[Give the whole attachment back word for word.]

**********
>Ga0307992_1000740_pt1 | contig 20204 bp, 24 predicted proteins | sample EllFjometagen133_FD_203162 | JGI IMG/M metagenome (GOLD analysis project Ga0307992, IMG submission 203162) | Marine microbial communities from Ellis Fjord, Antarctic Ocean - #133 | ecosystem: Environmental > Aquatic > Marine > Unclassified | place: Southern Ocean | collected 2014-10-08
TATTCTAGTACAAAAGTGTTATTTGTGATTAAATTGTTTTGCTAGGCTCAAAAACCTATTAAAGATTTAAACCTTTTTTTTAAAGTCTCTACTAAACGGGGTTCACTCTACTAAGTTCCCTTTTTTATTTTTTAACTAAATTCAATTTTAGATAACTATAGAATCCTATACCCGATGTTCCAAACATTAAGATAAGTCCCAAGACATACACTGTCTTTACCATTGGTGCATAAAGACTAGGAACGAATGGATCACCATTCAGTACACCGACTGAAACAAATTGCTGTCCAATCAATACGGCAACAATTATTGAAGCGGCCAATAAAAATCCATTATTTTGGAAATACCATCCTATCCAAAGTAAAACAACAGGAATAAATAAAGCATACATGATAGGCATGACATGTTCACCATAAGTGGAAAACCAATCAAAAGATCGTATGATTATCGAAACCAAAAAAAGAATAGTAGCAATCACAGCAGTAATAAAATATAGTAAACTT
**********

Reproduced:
>Ga0307992_1000740_pt1 | contig 20204 bp, 24 predicted proteins | sample EllFjometagen133_FD_203162 | JGI IMG/M metagenome (GOLD analysis project Ga0307992, IMG submission 203162) | Marine microbial communities from Ellis Fjord, Antarctic Ocean - #133 | ecosystem: Environmental > Aquatic > Marine > Unclassified | place: Southern Ocean | collected 2014-10-08
TATTCTAGTACAAAAGTGTTATTTGTGATTAAATTGTTTTGCTAGGCTCAAAAACCTATTAAAGATTTAAACCTTTTTTTTAAAGTCTCTACTAAACGGGGTTCACTCTACTAAGTTCCCTTTTTTATTTTTTAACTAAATTCAATTTTAGATAACTATAGAATCCTATACCCGATGTTCCAAACATTAAGATAAGTCCCAAGACATACACTGTCTTTACCATTGGTGCATAAAGACTAGGAACGAATGGATCACCATTCAGTACACCGACTGAAACAAATTGCTGTCCAATCAATACGGCAACAATTATTGAAGCGGCCAATAAAAATCCATTATTTTGGAAATACCATCCTATCCAAAGTAAAACAACAGGAATAAATAAAGCATACATGATAGGCATGACATGTTCACCATAAGTGGAAAACCAATCAAAAGATCGTATGATTATCGAAACCAAAAAAAGAATAGTAGCAATCACAGCAGTAATAAAATATAGTAAACTT